› The school / setting recognises and responds to the pastoral support needs for children and young people (CYP) with additional needs. Staff should take into account the individual’s social and emotional needs and other relevant contextual circumstances. For example, family breakdown, family illness, moving home, bereavement and other key challenges and changes.
Examples of good practice
› Practitioners actively reflect on the emotional environment to ensure there is a calm and purposeful climate for learning, where CYP feel they belong and where their contributions are valued.
› CYP people can identify an agreed safe / calm space, or the key person uses observation to determine the most appropriate safe / calm space.
› Language used in the classroom / setting demonstrates unconditional positive regard for CYP (e.g. there is an understanding of the impact that negative language and reward systems can have on the CYP. Therapeutic / Restorative Approaches).
› There is an awareness that children and young people with special educational needs and disabilities (SEND), additional needs and from disadvantaged groups are vulnerable to bullying and an appropriate level of support and monitoring is in place.
› Relationship, Sex and Health Education, (RSHE) is used to develop wellbeing and resilience.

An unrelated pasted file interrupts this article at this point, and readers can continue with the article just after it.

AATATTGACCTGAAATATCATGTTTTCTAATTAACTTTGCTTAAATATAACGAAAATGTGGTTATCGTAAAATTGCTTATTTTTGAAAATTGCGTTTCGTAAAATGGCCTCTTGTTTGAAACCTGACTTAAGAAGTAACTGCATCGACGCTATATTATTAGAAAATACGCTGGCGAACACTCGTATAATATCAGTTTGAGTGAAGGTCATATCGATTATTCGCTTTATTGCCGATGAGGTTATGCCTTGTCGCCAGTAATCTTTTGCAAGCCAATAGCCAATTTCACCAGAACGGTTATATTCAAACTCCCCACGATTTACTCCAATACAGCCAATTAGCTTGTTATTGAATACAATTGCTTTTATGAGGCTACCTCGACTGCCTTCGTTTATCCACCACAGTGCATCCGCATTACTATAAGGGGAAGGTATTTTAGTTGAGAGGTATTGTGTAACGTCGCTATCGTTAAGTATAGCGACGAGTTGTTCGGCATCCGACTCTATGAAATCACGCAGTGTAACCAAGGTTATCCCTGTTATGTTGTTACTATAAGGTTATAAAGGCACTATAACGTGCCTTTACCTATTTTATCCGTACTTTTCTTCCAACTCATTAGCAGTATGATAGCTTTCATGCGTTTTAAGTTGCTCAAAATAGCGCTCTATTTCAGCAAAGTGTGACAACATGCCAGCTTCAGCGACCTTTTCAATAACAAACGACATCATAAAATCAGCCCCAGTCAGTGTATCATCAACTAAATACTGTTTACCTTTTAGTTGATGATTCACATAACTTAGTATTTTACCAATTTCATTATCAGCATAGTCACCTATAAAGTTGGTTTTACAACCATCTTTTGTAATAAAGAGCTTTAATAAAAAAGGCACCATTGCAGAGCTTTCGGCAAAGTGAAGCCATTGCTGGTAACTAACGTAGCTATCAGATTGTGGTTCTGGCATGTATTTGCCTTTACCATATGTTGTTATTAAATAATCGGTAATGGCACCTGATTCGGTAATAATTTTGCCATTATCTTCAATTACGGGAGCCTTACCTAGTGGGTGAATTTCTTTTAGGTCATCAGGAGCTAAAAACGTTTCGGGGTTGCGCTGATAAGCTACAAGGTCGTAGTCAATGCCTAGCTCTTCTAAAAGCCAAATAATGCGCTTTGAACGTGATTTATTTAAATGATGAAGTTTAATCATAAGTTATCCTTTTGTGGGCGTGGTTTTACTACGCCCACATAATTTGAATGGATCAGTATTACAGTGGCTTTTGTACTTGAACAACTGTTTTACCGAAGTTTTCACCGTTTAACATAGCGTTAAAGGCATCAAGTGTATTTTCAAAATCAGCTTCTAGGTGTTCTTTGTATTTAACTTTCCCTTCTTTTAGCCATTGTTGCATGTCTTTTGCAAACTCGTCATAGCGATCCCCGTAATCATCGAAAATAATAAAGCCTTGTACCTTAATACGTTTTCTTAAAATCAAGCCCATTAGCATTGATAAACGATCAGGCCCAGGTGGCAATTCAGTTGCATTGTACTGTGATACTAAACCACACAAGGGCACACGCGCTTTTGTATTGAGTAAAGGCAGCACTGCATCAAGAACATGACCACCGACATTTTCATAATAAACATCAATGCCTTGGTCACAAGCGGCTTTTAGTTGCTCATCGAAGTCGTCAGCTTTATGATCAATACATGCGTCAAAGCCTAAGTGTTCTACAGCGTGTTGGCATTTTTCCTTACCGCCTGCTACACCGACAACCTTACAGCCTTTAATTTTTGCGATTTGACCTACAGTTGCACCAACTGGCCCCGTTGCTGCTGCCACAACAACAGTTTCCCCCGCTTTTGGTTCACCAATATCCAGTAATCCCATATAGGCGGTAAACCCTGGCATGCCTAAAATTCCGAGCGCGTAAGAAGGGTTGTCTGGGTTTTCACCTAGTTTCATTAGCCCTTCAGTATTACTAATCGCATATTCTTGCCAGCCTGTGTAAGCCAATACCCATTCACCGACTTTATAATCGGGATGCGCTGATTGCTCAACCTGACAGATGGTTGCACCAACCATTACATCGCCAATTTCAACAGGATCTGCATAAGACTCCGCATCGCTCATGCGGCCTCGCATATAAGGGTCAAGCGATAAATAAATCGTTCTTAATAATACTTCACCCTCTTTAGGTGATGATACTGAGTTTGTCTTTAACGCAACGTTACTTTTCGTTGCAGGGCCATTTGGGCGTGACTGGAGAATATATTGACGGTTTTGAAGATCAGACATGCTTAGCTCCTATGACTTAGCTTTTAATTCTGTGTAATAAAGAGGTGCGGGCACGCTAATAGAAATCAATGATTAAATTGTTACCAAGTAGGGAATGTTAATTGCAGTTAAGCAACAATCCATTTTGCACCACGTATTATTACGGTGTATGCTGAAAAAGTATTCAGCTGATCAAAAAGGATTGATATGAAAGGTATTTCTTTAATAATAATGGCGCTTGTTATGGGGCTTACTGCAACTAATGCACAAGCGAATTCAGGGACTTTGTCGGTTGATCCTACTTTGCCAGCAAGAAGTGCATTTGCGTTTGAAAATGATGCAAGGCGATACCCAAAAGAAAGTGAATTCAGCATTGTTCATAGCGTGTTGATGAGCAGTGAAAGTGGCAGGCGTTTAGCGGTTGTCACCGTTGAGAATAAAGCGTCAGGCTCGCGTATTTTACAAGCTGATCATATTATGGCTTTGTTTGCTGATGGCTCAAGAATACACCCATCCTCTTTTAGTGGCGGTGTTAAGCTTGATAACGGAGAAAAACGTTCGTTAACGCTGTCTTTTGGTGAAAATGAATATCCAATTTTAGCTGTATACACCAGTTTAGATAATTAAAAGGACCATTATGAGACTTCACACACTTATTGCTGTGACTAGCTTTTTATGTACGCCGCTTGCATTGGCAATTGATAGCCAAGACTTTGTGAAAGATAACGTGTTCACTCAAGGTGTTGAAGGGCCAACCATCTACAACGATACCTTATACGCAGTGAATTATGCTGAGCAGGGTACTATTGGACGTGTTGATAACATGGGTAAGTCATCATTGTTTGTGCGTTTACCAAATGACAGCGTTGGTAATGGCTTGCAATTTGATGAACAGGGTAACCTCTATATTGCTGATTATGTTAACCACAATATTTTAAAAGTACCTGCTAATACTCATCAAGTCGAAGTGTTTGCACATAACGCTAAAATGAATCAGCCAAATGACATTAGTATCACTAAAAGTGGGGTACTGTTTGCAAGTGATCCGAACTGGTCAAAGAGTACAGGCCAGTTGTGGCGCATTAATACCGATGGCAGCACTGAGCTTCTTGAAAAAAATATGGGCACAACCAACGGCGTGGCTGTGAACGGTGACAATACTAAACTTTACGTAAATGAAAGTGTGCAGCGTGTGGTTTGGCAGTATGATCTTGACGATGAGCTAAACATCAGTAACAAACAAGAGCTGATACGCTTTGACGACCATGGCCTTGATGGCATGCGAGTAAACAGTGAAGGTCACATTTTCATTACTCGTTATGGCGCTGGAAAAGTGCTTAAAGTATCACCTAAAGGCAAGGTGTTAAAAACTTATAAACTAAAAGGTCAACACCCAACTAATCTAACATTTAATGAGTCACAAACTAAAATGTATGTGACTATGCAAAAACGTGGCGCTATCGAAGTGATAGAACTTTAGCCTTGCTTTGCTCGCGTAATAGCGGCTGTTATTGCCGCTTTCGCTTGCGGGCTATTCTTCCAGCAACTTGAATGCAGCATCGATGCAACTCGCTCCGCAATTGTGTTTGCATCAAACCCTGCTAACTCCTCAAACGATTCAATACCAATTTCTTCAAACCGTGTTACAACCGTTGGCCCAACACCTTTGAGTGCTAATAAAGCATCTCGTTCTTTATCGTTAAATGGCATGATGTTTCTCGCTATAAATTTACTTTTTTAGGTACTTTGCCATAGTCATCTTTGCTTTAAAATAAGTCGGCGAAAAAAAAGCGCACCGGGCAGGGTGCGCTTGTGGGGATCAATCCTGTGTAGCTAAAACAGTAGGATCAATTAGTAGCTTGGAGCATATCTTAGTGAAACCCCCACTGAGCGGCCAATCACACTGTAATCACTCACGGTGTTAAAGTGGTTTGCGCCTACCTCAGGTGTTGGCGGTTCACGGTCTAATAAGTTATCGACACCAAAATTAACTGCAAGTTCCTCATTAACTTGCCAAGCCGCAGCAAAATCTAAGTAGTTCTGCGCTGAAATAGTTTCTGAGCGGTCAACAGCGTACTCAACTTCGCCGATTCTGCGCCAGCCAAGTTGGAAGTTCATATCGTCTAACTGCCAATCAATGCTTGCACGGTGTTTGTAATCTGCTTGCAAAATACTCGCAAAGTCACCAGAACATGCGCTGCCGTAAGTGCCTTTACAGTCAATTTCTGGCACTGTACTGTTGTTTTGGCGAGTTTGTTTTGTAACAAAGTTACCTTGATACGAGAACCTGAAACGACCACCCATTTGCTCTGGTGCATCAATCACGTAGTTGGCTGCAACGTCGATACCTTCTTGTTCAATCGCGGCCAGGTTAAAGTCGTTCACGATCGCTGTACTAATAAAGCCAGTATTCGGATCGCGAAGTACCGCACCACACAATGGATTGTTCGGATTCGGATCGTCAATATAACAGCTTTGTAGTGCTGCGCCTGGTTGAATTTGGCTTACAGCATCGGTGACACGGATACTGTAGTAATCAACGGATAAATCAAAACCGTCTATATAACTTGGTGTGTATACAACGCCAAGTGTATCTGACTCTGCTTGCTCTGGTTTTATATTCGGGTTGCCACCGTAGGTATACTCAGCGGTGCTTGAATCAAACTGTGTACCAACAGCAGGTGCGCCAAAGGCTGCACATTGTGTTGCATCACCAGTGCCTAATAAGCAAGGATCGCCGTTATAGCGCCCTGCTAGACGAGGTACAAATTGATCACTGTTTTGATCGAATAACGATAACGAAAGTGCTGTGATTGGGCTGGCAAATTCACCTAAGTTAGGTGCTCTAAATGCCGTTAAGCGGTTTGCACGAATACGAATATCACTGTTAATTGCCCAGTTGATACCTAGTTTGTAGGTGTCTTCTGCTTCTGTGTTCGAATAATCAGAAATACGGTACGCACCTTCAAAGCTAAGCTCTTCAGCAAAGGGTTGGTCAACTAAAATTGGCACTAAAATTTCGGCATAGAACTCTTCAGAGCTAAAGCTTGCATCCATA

› The school / setting proactively promotes the emotional regulation of all CYP to ensure they are ready to learn. Emotions are regularly discussed and explored.
› Peer awareness and sensitivity towards different groups are raised at a whole school level, usually informally and sometimes in small groups, perhaps using appropriate books to generate discussion. Work is done with classes and groups regarding specific needs or conditions as appropriate.
In early years, the Children’s Learning and Well-being Audit is used to support identification of needs at the earliest point.
The Early Help advice and support line is used by practitioners to support the whole family.
› Children and young people feel safe and valued. They know that they can approach staff and that their opinions and concerns are valued.
Examples of good practice
› Every child or young person has a named and trusted member of staff as a stable point of reference, in early years this is usually their key person, who they can turn to if they need support or have any concerns.
› Negative attitudes, beliefs and perceptions towards individuals and groups are challenged, in the learning environment and the wider school / setting and society.
› The voice of child is central to school improvement and is encouraged and acted on.
› School councils, or equivalent, are established where possible – the impact of this is reviewed and documented in terms of school development.
Last updated 8 December 2020